Table 2. Overview of the Weightlifters Weekly Training and Testing Schedule.
WeekMeasurementTraining FociSets & Repetitions
0WL
1LMActive Rest 3 × 3
2 Active Rest3 × 3
3 Strength Endurance3 × 10
4 Strength Endurance3 × 10
5 Strength Endurance3 × 10
6LMStrength Endurance3 × 10
7WLBasic Strength3 × 5 (1 × 5)
8 Planned Overreaching5 × 5
9 Taper/Peaking 3 × 3 (1 × 5)
10LMTaper/Peaking3 × 3 (1 × 5)
11WLTaper/Peaking3 × 2 (1 × 5)
12 Active Rest3 × 3 (1 × 5)
13LMActive Rest3 × 3 (1 × 5)
14 Planned Overreaching5 × 5
15 STRENGTH/power 3 × 3 (1 × 5)
16 STRENGTH/power3 × 3 (1 × 5)
17LMSTRENGTH/power3 × 2 (1 × 5)
18 Planned Overreaching5 × 5
19 Strength/POWER 3 × 3 (1 × 5)
20WL & LMStrength/POWER3 × 2 (1 × 5)
Note: Type of Measurement: WL = weightlifting performance (snatch, clean and jerk), LM = laboratory measurements (force characteristics); (1 × 5) represents a down set at 15–25%
Table 3. Exercises for Non-Active Rest Blocks.
Table 3. Exercises for Non-Active Rest Blocks.
Block 1: Weeks 3–6Block 2: Weeks 7–11Block 3: Weeks 14–17Block 4: Weeks 18–20
Monday/ThursdayMonday/ThursdayMonday/ThursdayMonday/Thursday
AM AMAMAM
SquatsSquats (drop after 2nd week)SquatsSquats
PM PM PM PM
Front SquatsPush Press-Push PressPush Jerks (front squat 1st rep)
Standing Presschange to Push Jerks on week 3Jerk RecoveriesJerk Recoveries
WednesdayWednesdayWednesdayWednesday
AMAMAMAM
CGSSCGSSCGSSCGSS
CGMTPCG Pulls-FloorCG Pulls-FloorCG Pulls-Floor
PMPMPMPM
CGSS (20% less)CGSS (20% less)CGSS (20% less)CGSS (20% less)
CG Pulls-KneeCG Pulls-KneeCG Pulls-KneeCG Pulls-Knee
CGMTPCGMTPCGMTPCGMTP
SLDLSLDLSLDLSLDL
SaturdaySaturdaySaturdaySaturday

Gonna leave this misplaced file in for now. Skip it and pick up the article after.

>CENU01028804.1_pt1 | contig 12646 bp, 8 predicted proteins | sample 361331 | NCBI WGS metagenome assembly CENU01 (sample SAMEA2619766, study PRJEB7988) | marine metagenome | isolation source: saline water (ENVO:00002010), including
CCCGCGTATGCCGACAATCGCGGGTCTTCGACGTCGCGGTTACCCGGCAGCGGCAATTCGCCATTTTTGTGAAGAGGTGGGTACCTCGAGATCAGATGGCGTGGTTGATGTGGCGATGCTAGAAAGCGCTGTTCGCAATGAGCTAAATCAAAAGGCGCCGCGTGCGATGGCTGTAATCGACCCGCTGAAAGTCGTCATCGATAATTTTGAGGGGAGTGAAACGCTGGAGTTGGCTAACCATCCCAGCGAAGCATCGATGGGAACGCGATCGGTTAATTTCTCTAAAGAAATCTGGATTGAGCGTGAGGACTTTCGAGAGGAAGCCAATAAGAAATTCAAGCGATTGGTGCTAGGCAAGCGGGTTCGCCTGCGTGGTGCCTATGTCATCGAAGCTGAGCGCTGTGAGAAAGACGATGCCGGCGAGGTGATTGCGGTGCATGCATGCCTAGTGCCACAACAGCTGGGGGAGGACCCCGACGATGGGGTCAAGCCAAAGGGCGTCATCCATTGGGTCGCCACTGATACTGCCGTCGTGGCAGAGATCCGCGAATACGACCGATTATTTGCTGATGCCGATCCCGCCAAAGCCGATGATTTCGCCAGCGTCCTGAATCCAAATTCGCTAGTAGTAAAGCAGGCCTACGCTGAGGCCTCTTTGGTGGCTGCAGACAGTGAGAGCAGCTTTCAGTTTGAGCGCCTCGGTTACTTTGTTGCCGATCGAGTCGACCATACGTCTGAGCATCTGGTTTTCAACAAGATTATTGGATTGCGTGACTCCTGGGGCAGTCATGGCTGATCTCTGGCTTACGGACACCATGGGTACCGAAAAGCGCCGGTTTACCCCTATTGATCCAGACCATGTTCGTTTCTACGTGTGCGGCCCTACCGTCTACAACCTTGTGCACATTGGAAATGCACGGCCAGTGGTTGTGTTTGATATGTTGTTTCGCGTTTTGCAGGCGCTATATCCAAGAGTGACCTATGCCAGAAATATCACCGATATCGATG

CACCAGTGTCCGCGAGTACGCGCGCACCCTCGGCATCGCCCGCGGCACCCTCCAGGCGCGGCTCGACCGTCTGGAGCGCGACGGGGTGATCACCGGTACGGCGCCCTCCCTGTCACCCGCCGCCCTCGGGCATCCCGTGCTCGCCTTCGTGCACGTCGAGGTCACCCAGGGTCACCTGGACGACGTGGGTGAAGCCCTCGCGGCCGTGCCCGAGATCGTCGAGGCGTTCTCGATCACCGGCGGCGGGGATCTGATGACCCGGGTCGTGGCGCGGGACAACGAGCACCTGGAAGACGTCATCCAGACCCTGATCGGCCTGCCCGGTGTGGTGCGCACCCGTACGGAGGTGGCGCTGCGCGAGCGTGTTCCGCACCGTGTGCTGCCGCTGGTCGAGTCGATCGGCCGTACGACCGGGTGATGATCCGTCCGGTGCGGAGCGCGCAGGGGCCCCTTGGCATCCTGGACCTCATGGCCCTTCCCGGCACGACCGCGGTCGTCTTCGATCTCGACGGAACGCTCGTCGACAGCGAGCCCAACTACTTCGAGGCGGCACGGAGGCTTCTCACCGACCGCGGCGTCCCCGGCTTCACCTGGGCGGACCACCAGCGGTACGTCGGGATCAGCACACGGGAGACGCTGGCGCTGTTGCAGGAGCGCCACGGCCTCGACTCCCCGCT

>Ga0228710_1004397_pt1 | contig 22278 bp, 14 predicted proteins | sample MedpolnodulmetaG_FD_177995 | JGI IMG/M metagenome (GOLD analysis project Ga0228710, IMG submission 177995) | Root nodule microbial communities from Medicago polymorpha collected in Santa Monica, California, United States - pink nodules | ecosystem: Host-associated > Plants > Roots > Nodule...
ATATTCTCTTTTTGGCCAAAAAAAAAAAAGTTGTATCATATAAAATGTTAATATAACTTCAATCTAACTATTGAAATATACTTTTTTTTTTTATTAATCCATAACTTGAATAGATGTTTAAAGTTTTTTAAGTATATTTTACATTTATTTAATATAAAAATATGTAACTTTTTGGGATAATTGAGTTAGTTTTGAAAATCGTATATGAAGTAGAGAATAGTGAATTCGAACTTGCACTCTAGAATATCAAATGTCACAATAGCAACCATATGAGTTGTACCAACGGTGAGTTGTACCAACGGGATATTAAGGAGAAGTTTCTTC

SGSSSGSSSGSSSGSS
Undulating Snatch 10 × 1Undulating Snatch 5 × 1Undulating Snatch 5 × 1Undulating Snatch 5 × 1
(up to 85% of best on week 4)(up to 90% of best on week 4)(up to 85% of best on week 4)(up to 90% of best on week 2)
SG-SLDLUndulating Clean and Jerk 5 × 1 Undulating Clean and Jerk 5 × 1Undulating Clean and Jerk 5 × 1
Lateral raises(up to 90% of best on week 3) (up to 80% of best on week 3)(up to 90% on week 1)
SG-SLDLSG-SLDLSG-SLDL
Note: SG = snatch grip, CG = clean grip, CGSS = clean grip shoulder shrugs, CGMTP = clean grip mid-thigh pull, SLDL= stiff legged deadlifts, SGSS = snatch grip shoulder shrugs.
Table 4. Relative Intensities across the 20 Weeks of Training.
Table 4. Relative Intensities across the 20 Weeks of Training.
Week MondayWednesdayThursdayFridaySaturday
1 60–65% 60–65%
260–65%65–70% 65–70%
375–80%70–75%80–85% 80–85%
480–85%70–75%80–85% 85–90%
585–90%70–75%75–80% 90–95%
675–80%70–75%75–80% WL
775–80%70–75%80–85% 80–85%
880–85%75–80%80–85% 85–90%
985–90%75–80%75–80% 90–95%
1090–95%80–85%70–75% 90–95%
1175–80%70–75%75–80% WL
1270–75%70–75% 75–80%
1375–80%70–75% 70–75%
1475–80%70–75%80–85% 80–85%
1580–85%75–80%80–85% 85–90%
1685–90%75–80%75–80% 90–95%
1790–95%80–85%70–75% 90–95%
1875–80%75–80%80–85% 80–85%
1980–85%75–80%80–85% 85–90%
20 85–90%80–85%70–75% WL
Table 5. Body Composition Alterations across the 20 Weeks.
Table 5. Body Composition Alterations across the 20 Weeks.
VariableT1T2T3T4T5T6%Δ (T1–T6)
Females Bdm (kg)64.8 ± 3.764.7 ± 2.864.9 ± 2.964.7 ± 365.8 ± 4.364.8 ± 2.90
Females % Fat16.5 ± 6.315.9 ± 4.316.1 ± 4.715.2 ± 6.417.2 ± 6.017.0 ± 6.33
Females FFM (kg)53.9 ± 2.654.3 ± 0.454.4 ± 0.754.7 ± 1.654.3 ± 0.753.7 ± 1.7−0.4
Males Bdm (kg)97.4 ± 11.6100.4 ± 10.999.1 ± 10.899.4 ± 10.9100 ± 11.499 ± 11.81.6
Males % Fat22.5 ± 10.419.7 ± 10.620.5 ± 11.921 ± 1121.6 ± 1120.9 ± 10.9−7.1
Males FFM (kg)74.8 ± 7.0679.9 ± 6.278 ± 877.6 ± 6.977.7 ± 5.677.5 ± 6.93.6
Note: Bdm = Body Mass, FFM = fat free mass.
Table 6. Peak Force and Rate of Force Development from the Isometric Mid-thigh Pull for Females and Males.
Table 6. Peak Force and Rate of Force Development from the Isometric Mid-thigh Pull for Females and Males.
T1T2T3T4T5T6p Value
Females PF (N)3840 ± 4403865 ± 7063952 ± 36413745 ± 7563815 ± 5023946 ± 5190.403
Females RFD (N∙s−1)7663 ± 15817430 ± 31417867 ± 6007069 ± 14767873 ± 23527152 ± 15800.727
Males PF (N)5705 ± 6215703 ± 1936089 ± 1785448 ± 54485932 ± 2725900 ± 1310.771